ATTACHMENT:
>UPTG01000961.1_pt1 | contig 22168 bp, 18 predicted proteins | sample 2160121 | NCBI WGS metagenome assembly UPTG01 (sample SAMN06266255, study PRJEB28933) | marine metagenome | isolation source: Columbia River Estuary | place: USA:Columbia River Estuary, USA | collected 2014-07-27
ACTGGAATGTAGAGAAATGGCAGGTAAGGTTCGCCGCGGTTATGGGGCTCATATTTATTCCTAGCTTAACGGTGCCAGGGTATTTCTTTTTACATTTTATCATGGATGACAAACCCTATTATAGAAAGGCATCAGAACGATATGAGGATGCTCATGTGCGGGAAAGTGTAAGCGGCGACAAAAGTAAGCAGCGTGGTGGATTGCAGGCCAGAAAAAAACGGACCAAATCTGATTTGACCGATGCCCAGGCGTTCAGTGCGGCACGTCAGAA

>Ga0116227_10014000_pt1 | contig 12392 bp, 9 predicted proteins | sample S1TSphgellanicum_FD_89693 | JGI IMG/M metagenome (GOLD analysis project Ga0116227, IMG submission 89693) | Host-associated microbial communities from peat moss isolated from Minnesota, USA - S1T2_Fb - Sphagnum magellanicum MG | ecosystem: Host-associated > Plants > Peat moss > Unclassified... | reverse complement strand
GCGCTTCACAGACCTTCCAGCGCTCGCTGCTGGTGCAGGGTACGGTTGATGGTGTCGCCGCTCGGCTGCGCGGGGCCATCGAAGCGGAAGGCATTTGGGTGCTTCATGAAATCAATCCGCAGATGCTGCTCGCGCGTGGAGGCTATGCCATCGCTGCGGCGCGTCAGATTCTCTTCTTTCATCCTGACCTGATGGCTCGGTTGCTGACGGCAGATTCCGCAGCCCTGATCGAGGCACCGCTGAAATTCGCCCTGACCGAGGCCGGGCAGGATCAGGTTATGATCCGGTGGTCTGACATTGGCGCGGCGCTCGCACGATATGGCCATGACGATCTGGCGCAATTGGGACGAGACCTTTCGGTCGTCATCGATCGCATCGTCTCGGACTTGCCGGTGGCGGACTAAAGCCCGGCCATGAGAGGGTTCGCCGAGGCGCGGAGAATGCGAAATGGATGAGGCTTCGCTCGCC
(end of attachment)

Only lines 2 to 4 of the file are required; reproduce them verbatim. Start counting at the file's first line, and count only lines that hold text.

ACTGGAATGTAGAGAAATGGCAGGTAAGGTTCGCCGCGGTTATGGGGCTCATATTTATTCCTAGCTTAACGGTGCCAGGGTATTTCTTTTTACATTTTATCATGGATGACAAACCCTATTATAGAAAGGCATCAGAACGATATGAGGATGCTCATGTGCGGGAAAGTGTAAGCGGCGACAAAAGTAAGCAGCGTGGTGGATTGCAGGCCAGAAAAAAACGGACCAAATCTGATTTGACCGATGCCCAGGCGTTCAGTGCGGCACGTCAGAA

>Ga0116227_10014000_pt1 | contig 12392 bp, 9 predicted proteins | sample S1TSphgellanicum_FD_89693 | JGI IMG/M metagenome (GOLD analysis project Ga0116227, IMG submission 89693) | Host-associated microbial communities from peat moss isolated from Minnesota, USA - S1T2_Fb - Sphagnum magellanicum MG | ecosystem: Host-associated > Plants > Peat moss > Unclassified... | reverse complement strand
GCGCTTCACAGACCTTCCAGCGCTCGCTGCTGGTGCAGGGTACGGTTGATGGTGTCGCCGCTCGGCTGCGCGGGGCCATCGAAGCGGAAGGCATTTGGGTGCTTCATGAAATCAATCCGCAGATGCTGCTCGCGCGTGGAGGCTATGCCATCGCTGCGGCGCGTCAGATTCTCTTCTTTCATCCTGACCTGATGGCTCGGTTGCTGACGGCAGATTCCGCAGCCCTGATCGAGGCACCGCTGAAATTCGCCCTGACCGAGGCCGGGCAGGATCAGGTTATGATCCGGTGGTCTGACATTGGCGCGGCGCTCGCACGATATGGCCATGACGATCTGGCGCAATTGGGACGAGACCTTTCGGTCGTCATCGATCGCATCGTCTCGGACTTGCCGGTGGCGGACTAAAGCCCGGCCATGAGAGGGTTCGCCGAGGCGCGGAGAATGCGAAATGGATGAGGCTTCGCTCGCC